Fresh graduate Hezron Pios wanted to travel after college and perhaps do brief volunteer work before settling into the real world.
But the dark reality of the coronavirus disease 2019 pandemic has forced him and other graduates to halt their plans and reassess their dreams.
Pios, 21, a Communications graduate, admitted he was “frustrated big time” after learning that graduation and moving up ceremonies had been suspended in March due to the threat brought by the virus.
“For the first time in my student life, I was earnestly looking forward to attending the graduation and recognition rites because I was about to reap what I've sown...until now, I'm looking for a deliberate closure,” he said.
Pios, who was also the editor-in-chief of their school publication, said the pandemic had an impact on his plans after college.
“It gravely paralyzed my movement. Since the pandemic, I've developed recurring bouts of restlessness. My sense of purpose and zest slowly drifted away. The mix of my post-graduation blues, student organization duties, unresolved personal issues, and familial dynamics was tipped off balance. The timing of it all sickened me,” he lamented.
For now, he said he is taking it easy. He said he became workaholic even though he still has not joined the workforce.
“My loved ones are starting to get worried about me already. I guess their concern solidified my decision to focus more on re-orienting myself of my life goals without besmirching my overall health and well-being. I aim to have a productive hiatus in a way that I'll be placing myself in a continuous state of learning,” he said.
Senior high school graduate Joshua Villalobos was supposed to attend to his college applications this summer. However, it was set aside as he is more focused on surviving the pandemic rather than school.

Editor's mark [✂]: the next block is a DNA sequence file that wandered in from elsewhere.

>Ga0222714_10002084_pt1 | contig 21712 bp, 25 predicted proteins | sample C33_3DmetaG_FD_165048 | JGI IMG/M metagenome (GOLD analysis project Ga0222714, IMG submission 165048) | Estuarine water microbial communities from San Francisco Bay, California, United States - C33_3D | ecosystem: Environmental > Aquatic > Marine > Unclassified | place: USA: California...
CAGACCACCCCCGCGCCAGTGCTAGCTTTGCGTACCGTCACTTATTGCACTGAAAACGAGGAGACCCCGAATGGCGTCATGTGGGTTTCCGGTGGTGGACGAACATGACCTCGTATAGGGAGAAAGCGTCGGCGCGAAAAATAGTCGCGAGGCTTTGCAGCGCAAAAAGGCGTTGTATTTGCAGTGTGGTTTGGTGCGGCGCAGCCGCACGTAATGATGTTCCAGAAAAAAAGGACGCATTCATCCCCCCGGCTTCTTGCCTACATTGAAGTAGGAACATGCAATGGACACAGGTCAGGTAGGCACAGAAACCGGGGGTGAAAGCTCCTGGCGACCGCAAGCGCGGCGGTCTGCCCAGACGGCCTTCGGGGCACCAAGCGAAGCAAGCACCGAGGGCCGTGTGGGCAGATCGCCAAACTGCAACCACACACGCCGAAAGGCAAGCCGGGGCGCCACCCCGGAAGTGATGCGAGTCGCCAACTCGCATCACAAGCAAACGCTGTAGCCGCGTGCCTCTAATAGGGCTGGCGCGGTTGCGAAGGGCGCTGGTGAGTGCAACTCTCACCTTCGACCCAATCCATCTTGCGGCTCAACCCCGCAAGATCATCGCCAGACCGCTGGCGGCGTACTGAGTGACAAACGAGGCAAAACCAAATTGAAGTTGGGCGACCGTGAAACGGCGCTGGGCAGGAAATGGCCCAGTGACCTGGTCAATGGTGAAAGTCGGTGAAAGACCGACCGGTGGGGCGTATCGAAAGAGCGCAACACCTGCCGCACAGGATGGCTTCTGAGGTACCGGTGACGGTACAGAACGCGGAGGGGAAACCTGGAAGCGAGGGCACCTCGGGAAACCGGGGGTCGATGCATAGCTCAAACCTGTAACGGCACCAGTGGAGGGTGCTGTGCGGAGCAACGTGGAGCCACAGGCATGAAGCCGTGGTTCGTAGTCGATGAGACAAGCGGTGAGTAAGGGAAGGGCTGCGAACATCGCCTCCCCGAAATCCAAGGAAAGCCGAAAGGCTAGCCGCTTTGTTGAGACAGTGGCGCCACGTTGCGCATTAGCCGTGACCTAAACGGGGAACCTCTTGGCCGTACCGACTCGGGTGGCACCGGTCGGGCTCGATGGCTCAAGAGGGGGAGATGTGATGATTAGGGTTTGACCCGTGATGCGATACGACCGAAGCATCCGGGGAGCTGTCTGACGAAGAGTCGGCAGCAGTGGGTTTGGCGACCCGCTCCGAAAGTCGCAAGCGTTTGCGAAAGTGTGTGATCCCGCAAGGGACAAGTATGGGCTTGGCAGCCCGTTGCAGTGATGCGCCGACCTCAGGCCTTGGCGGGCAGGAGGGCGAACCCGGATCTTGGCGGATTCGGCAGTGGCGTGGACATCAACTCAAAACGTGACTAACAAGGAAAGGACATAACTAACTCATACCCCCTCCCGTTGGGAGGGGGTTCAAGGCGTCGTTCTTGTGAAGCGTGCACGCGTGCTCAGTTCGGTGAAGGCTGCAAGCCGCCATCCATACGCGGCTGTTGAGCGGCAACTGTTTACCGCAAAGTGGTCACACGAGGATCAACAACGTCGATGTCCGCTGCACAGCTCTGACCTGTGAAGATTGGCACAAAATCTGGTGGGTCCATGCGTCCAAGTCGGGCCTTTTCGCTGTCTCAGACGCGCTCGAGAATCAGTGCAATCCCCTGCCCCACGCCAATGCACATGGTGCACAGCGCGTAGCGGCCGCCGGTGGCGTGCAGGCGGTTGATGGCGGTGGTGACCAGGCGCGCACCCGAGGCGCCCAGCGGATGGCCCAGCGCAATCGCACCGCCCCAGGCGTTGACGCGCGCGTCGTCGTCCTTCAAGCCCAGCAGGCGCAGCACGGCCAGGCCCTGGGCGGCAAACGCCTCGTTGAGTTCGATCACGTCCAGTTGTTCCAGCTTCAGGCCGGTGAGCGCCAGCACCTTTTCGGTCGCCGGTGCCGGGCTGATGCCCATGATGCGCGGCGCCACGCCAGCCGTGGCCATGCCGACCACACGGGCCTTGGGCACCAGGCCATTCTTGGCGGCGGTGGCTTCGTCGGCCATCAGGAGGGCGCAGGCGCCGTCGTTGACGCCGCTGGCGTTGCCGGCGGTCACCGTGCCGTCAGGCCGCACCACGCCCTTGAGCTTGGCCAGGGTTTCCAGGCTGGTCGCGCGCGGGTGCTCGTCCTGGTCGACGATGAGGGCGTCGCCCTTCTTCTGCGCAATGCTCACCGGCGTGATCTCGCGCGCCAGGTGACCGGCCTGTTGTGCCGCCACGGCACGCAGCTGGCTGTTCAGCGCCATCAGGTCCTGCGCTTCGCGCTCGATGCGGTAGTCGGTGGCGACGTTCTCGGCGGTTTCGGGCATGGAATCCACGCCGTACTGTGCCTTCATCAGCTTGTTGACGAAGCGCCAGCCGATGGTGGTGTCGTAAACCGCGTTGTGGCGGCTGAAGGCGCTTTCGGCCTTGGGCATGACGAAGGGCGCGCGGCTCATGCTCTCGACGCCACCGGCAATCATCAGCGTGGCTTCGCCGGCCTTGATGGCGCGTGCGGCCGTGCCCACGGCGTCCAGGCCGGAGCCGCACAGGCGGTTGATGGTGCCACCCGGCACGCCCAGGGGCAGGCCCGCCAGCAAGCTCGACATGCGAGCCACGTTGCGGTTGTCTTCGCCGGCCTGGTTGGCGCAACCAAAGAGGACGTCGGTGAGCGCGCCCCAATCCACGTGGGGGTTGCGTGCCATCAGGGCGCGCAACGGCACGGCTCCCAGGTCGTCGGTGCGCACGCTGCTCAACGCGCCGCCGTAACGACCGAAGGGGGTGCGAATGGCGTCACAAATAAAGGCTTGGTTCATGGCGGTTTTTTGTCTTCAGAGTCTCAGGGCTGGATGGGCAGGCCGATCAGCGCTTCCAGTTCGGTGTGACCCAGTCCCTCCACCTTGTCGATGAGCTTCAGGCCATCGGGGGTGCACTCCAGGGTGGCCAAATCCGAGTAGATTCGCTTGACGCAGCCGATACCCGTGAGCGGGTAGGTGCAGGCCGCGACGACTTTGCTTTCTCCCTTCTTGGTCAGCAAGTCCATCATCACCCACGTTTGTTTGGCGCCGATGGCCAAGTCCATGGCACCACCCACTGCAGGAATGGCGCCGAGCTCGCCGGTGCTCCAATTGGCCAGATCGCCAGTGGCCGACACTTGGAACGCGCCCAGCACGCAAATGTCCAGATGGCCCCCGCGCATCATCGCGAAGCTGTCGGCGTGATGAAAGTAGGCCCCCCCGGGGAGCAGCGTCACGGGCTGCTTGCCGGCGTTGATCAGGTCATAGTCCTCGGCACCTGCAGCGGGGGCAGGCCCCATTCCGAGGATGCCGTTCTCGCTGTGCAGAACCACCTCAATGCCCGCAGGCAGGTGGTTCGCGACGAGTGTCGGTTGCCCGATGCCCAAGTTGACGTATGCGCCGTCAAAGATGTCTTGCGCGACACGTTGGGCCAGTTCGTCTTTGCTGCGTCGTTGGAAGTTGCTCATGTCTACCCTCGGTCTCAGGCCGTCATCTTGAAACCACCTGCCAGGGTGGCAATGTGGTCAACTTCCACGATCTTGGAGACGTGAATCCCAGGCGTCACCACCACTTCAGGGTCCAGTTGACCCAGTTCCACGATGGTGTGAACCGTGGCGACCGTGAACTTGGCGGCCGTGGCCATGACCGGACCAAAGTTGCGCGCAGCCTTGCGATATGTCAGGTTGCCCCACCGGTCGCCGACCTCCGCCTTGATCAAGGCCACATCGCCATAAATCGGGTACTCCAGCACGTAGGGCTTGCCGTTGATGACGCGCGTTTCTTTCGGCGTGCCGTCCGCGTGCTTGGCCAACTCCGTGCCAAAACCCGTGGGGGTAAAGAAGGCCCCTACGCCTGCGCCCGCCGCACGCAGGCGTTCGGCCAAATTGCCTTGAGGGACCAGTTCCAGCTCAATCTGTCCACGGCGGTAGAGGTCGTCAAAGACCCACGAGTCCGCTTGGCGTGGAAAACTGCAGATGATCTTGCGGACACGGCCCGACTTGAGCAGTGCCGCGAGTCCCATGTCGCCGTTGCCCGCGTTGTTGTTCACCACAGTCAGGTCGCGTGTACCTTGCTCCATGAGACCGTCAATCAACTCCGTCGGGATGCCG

“The thing is, we are very uncertain when it (pandemic) will end. So I’m not sure if I’m going to college this year, or in 2021 or in 2022,” he said.
Villalobos, 18, said the pandemic definitely affected every family’s economic condition. “It depletes whatever resources we have,” he added.
Just recently, he said he was able to land a job at a business process outsourcing firm in Bacolod so “I could at least save for uncertain days due to this pandemic.”
He recalled that he was very frustrated when his senior high school life ended abruptly and they were not able to hold their graduation.
“It is saddening to see your fellow graduates not having their moments, their most longed moment. It counts because some of us are not going to college anymore and this could be their last graduation ceremony. I just hope that all of us will have the serenity to accept the things we can't change,” Villalobos, a student activist, said.
He remained optimistic and hopeful that “we can win over this pandemic” and that he looks forward to seeing his friends after the crisis.*
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